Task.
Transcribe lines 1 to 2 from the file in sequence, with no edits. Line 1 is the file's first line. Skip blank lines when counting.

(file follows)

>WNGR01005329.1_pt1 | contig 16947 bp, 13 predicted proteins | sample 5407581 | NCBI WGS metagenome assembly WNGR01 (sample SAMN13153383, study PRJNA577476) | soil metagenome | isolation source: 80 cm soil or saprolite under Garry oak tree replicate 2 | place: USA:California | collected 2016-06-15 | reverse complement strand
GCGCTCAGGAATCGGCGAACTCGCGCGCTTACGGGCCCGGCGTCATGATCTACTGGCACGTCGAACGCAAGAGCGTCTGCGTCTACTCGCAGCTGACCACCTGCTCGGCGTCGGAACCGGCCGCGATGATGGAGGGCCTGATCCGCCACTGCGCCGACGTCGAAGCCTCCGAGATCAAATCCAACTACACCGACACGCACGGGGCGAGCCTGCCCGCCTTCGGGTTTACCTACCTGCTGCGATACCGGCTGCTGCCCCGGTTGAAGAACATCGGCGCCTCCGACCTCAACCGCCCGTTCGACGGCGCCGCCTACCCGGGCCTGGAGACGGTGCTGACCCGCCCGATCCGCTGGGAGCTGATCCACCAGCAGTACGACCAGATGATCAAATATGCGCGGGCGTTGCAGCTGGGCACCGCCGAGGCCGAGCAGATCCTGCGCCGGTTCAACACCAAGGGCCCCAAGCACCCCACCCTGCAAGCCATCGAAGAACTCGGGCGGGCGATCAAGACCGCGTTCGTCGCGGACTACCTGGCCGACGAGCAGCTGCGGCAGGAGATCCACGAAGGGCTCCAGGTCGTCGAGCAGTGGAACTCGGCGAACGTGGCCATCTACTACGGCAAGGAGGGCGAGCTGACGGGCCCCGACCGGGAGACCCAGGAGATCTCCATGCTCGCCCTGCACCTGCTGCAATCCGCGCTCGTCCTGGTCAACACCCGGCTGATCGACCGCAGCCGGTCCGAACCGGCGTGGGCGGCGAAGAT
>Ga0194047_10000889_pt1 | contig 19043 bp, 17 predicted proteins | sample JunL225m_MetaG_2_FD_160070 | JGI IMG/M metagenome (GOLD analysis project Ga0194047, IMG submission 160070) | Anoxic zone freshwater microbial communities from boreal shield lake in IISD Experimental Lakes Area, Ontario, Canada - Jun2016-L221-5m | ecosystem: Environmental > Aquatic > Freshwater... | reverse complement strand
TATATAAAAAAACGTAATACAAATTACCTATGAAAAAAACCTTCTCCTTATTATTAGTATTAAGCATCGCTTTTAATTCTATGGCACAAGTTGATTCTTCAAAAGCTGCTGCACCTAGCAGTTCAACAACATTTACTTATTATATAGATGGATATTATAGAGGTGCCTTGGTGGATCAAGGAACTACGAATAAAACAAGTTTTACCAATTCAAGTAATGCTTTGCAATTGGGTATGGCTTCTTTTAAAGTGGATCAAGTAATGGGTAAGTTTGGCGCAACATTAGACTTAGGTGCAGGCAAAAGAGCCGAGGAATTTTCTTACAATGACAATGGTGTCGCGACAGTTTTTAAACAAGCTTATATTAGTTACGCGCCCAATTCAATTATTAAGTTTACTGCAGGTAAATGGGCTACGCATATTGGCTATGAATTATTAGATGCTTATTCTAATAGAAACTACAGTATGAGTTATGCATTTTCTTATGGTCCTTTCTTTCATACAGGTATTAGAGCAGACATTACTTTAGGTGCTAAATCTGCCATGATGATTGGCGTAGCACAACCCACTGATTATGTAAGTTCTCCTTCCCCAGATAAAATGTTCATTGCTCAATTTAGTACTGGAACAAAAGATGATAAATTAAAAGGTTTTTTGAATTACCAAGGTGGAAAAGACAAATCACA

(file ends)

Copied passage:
>WNGR01005329.1_pt1 | contig 16947 bp, 13 predicted proteins | sample 5407581 | NCBI WGS metagenome assembly WNGR01 (sample SAMN13153383, study PRJNA577476) | soil metagenome | isolation source: 80 cm soil or saprolite under Garry oak tree replicate 2 | place: USA:California | collected 2016-06-15 | reverse complement strand
GCGCTCAGGAATCGGCGAACTCGCGCGCTTACGGGCCCGGCGTCATGATCTACTGGCACGTCGAACGCAAGAGCGTCTGCGTCTACTCGCAGCTGACCACCTGCTCGGCGTCGGAACCGGCCGCGATGATGGAGGGCCTGATCCGCCACTGCGCCGACGTCGAAGCCTCCGAGATCAAATCCAACTACACCGACACGCACGGGGCGAGCCTGCCCGCCTTCGGGTTTACCTACCTGCTGCGATACCGGCTGCTGCCCCGGTTGAAGAACATCGGCGCCTCCGACCTCAACCGCCCGTTCGACGGCGCCGCCTACCCGGGCCTGGAGACGGTGCTGACCCGCCCGATCCGCTGGGAGCTGATCCACCAGCAGTACGACCAGATGATCAAATATGCGCGGGCGTTGCAGCTGGGCACCGCCGAGGCCGAGCAGATCCTGCGCCGGTTCAACACCAAGGGCCCCAAGCACCCCACCCTGCAAGCCATCGAAGAACTCGGGCGGGCGATCAAGACCGCGTTCGTCGCGGACTACCTGGCCGACGAGCAGCTGCGGCAGGAGATCCACGAAGGGCTCCAGGTCGTCGAGCAGTGGAACTCGGCGAACGTGGCCATCTACTACGGCAAGGAGGGCGAGCTGACGGGCCCCGACCGGGAGACCCAGGAGATCTCCATGCTCGCCCTGCACCTGCTGCAATCCGCGCTCGTCCTGGTCAACACCCGGCTGATCGACCGCAGCCGGTCCGAACCGGCGTGGGCGGCGAAGAT